Purpose and benefits

Parole provides prisoners with a structured, supported and supervised transition so that they can adjust from prison back into the community, rather than returning straight to the community at the end of their sentence without supervision or support. By supporting prisoners to return to the community under supervision toward the end of their sentence, parole’s main purpose is to increase community safety. 

Prison is a very structured and controlled environment: it is very different to life in the community. Many prisoners have been removed from the community for a long time and returning to the community can be challenging and difficult for them.

Prisoners who are straight released at the end of their sentence will return to the community without the supervision and support offered by parole. This may increase the risk of reoffending compared to release with supervision on parole.

A prisoner on parole will be subject to conditions that are designed to minimise their risk of reoffending, to protect the community, and to support the prisoner. Prisoners must abide by the conditions of their parole order, and are closely monitored by the Adult Parole Board and Community Correctional Services (CCS) through their parole period.

While on parole, the prisoner remains under sentence. At any time during the parole period, the Board may cancel the prisoner’s parole if it is concerned about the risk to community safety, and return the prisoner to prison. 

The principles and practices of parole have developed internationally for over a century to manage the transition from prison to life in the community in a way that reduces the risk to the community.

If you are a victim of crime, including bereaved family members or friends of the direct victim, you can make a submission and have your say about the crime’s impact on you and suggest parole conditions for the Board to consider. You may also be eligible to register with Victims Register, which is independent to the Board, to receive information about the offender.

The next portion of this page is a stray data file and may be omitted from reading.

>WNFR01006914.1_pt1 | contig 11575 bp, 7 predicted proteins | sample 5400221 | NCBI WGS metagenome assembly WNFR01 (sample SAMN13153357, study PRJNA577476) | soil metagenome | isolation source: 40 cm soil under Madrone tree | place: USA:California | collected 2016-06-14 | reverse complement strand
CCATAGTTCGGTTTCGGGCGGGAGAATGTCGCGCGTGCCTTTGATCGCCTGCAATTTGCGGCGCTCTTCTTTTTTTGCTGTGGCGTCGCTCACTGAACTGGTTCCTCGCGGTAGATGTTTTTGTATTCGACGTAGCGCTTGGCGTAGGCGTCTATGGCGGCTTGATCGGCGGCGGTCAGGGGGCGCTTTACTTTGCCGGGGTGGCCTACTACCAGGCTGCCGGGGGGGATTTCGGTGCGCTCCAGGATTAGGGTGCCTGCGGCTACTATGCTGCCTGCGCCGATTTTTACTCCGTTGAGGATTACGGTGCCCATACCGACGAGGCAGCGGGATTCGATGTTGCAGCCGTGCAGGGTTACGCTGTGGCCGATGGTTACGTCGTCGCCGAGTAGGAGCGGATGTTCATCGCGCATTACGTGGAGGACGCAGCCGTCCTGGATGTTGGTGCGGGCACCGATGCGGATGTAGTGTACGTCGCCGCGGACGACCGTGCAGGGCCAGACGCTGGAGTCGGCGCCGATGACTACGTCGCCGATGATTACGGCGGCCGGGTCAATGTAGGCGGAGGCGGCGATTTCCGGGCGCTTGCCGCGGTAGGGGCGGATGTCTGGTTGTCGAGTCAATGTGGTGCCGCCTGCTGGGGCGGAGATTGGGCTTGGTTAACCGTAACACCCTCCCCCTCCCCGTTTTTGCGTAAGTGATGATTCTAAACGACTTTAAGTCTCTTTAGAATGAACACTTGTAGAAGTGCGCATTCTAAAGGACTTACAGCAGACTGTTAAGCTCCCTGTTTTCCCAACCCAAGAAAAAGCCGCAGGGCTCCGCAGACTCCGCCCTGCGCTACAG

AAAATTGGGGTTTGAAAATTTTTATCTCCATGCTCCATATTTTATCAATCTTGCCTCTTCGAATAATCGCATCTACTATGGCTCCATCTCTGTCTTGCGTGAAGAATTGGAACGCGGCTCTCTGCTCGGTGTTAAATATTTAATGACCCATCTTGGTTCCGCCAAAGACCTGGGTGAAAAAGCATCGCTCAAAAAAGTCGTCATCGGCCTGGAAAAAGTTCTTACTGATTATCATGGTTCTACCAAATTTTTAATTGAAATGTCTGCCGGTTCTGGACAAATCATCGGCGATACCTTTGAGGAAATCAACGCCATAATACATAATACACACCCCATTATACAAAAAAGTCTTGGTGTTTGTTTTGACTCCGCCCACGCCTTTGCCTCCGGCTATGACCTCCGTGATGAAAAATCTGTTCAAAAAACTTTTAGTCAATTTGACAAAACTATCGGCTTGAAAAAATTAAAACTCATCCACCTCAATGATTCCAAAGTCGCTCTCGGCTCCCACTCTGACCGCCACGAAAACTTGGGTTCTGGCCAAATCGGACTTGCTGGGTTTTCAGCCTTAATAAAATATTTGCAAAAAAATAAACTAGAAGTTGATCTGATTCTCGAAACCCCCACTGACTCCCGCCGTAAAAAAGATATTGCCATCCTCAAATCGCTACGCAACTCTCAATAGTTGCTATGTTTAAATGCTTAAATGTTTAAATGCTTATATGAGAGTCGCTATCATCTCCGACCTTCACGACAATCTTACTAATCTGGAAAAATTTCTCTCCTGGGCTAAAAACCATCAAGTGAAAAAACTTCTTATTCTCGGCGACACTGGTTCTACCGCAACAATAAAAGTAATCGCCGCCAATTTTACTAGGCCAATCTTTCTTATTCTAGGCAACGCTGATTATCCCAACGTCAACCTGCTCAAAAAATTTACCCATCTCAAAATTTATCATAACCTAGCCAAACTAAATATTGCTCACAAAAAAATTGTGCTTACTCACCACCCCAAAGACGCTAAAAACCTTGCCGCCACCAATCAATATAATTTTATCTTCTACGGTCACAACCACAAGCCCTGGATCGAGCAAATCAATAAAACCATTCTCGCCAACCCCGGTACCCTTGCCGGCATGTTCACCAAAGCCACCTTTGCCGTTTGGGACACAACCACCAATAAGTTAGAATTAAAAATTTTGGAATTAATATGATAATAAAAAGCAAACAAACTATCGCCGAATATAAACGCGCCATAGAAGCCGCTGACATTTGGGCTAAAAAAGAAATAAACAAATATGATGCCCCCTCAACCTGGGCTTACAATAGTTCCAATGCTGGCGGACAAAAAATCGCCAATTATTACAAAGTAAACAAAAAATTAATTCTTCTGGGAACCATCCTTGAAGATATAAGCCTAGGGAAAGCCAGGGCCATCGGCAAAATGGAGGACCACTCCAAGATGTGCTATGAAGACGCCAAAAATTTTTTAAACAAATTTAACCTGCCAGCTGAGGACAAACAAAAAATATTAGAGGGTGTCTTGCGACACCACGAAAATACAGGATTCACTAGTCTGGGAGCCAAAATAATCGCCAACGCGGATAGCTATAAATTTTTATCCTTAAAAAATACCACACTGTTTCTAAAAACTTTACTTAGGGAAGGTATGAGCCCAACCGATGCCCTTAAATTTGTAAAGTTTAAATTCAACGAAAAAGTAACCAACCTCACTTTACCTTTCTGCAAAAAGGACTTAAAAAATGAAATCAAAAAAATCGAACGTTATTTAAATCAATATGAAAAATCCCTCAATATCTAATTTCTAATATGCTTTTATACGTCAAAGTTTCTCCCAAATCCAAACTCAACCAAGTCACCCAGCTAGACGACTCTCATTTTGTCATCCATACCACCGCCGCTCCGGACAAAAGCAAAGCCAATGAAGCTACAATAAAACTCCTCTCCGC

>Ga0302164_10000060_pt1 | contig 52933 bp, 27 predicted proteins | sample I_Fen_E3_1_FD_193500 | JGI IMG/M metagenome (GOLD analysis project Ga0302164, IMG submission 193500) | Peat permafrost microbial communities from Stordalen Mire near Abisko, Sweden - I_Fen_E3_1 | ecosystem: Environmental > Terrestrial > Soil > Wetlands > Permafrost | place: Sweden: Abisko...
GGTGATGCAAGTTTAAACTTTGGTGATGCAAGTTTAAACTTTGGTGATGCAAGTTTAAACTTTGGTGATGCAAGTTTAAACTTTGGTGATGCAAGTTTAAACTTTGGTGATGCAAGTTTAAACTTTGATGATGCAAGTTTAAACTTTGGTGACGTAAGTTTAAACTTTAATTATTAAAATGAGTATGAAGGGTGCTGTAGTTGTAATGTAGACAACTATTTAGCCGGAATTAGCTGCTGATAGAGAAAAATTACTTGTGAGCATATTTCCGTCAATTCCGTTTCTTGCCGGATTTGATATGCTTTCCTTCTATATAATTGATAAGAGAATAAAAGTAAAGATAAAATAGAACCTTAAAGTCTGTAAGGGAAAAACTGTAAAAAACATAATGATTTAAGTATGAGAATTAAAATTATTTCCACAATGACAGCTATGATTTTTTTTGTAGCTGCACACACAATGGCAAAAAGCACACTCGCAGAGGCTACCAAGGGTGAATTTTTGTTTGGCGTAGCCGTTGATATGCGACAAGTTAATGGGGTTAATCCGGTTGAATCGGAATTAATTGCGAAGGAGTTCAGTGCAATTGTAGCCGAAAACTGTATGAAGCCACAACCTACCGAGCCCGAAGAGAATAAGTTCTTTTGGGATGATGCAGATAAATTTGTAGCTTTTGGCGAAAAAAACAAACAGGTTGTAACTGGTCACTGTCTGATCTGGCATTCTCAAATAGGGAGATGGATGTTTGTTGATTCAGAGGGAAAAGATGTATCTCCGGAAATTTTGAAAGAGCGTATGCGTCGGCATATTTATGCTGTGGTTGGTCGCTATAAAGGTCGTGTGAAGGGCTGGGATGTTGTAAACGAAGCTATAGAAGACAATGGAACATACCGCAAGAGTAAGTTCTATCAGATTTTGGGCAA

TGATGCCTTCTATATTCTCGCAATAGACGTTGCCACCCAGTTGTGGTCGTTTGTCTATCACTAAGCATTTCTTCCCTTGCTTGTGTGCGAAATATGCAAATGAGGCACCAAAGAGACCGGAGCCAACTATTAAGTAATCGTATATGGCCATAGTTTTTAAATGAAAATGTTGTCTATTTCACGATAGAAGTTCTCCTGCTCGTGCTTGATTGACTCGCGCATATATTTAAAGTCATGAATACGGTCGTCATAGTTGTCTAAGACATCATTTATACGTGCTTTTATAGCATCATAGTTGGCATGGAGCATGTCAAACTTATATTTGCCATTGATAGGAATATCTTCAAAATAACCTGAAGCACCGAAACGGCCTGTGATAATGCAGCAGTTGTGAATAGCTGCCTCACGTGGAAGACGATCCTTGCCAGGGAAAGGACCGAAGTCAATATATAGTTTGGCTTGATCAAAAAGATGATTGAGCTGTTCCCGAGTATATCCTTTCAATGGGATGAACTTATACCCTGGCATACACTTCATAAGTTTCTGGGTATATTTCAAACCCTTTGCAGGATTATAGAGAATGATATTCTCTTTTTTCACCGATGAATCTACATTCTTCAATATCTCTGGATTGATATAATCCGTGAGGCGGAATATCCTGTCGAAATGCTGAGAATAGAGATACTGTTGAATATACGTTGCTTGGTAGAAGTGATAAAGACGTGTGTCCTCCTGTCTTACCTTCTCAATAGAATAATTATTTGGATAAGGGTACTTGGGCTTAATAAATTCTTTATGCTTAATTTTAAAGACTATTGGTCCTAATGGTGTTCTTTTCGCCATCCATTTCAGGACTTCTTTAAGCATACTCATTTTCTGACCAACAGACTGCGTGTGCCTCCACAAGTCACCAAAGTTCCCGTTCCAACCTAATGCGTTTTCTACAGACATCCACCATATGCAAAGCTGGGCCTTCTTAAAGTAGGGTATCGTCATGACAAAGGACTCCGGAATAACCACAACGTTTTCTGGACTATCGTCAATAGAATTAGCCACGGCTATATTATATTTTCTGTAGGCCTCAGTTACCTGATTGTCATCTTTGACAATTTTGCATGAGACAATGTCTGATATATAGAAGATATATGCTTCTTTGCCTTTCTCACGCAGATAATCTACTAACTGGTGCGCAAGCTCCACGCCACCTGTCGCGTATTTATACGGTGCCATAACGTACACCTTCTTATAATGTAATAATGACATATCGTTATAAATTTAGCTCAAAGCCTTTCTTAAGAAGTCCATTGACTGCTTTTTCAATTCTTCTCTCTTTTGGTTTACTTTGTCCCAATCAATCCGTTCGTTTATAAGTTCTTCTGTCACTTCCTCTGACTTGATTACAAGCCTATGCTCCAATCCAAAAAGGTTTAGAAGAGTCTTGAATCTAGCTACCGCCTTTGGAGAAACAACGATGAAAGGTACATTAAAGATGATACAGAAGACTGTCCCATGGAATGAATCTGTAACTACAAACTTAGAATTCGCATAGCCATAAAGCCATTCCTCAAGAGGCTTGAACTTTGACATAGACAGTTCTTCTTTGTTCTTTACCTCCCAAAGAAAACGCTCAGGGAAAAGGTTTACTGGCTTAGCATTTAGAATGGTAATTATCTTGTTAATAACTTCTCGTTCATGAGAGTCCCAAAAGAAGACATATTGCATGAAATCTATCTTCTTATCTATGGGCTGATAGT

Features of Victoria’s discretionary parole system 

  • Parole provides an incentive for prisoners to behave in prison and to complete programs in prison aimed at addressing factors that have contributed to the prisoner’s offending, such as drug addiction. 
  • Release on parole is not automatic. The Board individually assesses each eligible prisoner who applies for parole to decide whether they are suitable for parole and the conditions under which they should be released on parole.
  • Parole can help prisoners through the difficult transition back to the community by providing targeted support such as drug and alcohol or psychological counselling, advice and practical assistance. 
  • Parole enables parole officers and the Board to supervise prisoners following their release into the community. Parole conditions can control where the prisoner lives, whom they may associate with, and can subject them to regular drug tests and electronic monitoring.
  • The Board can increase, reduce, vary or enforce the conditions of parole as circumstances and risks change throughout the parole period. If necessary, the Board can cancel parole and return the prisoner to prison.